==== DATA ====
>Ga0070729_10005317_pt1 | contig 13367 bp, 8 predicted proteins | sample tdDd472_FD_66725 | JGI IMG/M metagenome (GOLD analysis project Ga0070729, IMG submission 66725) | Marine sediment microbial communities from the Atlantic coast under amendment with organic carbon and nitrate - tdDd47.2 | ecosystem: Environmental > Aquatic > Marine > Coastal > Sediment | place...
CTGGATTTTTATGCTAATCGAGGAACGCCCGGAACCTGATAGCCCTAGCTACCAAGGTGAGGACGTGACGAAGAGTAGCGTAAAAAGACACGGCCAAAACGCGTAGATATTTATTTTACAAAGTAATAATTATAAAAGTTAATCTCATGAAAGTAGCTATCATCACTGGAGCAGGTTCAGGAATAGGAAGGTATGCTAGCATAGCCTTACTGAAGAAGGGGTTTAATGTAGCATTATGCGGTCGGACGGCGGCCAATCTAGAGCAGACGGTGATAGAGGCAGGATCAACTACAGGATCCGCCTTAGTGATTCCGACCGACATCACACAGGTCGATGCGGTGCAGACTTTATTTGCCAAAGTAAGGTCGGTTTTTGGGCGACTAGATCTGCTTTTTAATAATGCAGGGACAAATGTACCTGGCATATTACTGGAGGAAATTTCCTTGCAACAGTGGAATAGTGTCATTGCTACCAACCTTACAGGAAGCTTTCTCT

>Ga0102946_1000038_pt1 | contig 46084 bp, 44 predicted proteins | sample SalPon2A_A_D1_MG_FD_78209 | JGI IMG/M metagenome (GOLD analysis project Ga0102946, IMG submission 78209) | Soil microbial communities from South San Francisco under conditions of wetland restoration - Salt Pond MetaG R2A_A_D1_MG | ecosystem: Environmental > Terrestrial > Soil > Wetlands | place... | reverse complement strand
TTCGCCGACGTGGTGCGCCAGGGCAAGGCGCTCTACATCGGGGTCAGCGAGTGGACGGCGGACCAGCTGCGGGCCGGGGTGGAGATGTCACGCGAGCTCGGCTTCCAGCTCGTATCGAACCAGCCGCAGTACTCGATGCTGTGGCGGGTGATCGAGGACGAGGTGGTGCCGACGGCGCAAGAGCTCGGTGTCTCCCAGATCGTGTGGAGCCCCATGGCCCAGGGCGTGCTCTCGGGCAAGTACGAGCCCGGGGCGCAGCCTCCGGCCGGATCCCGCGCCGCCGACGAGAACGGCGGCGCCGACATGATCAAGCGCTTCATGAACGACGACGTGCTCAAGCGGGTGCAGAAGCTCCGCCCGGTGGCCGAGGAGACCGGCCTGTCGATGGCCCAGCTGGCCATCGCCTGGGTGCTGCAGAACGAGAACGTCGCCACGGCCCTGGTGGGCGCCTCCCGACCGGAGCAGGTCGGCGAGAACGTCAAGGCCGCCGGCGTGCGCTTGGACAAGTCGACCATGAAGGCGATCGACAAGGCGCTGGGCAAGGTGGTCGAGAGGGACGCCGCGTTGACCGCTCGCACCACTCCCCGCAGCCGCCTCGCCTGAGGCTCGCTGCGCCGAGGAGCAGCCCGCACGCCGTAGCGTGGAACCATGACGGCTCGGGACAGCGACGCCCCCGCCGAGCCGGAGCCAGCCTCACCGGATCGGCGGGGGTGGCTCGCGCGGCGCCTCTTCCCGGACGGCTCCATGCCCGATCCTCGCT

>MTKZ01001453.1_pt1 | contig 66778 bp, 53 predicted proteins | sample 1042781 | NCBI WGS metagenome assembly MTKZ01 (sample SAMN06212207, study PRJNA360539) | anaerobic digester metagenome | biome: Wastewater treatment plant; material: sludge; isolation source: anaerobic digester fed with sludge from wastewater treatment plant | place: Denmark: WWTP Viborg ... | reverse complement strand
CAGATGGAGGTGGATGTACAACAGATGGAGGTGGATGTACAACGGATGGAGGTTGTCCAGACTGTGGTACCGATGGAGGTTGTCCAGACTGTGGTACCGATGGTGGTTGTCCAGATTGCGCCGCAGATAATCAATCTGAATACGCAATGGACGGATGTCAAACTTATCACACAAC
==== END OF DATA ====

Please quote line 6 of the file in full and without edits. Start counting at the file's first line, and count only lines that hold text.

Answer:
CAGATGGAGGTGGATGTACAACAGATGGAGGTGGATGTACAACGGATGGAGGTTGTCCAGACTGTGGTACCGATGGAGGTTGTCCAGACTGTGGTACCGATGGTGGTTGTCCAGATTGCGCCGCAGATAATCAATCTGAATACGCAATGGACGGATGTCAAACTTATCACACAAC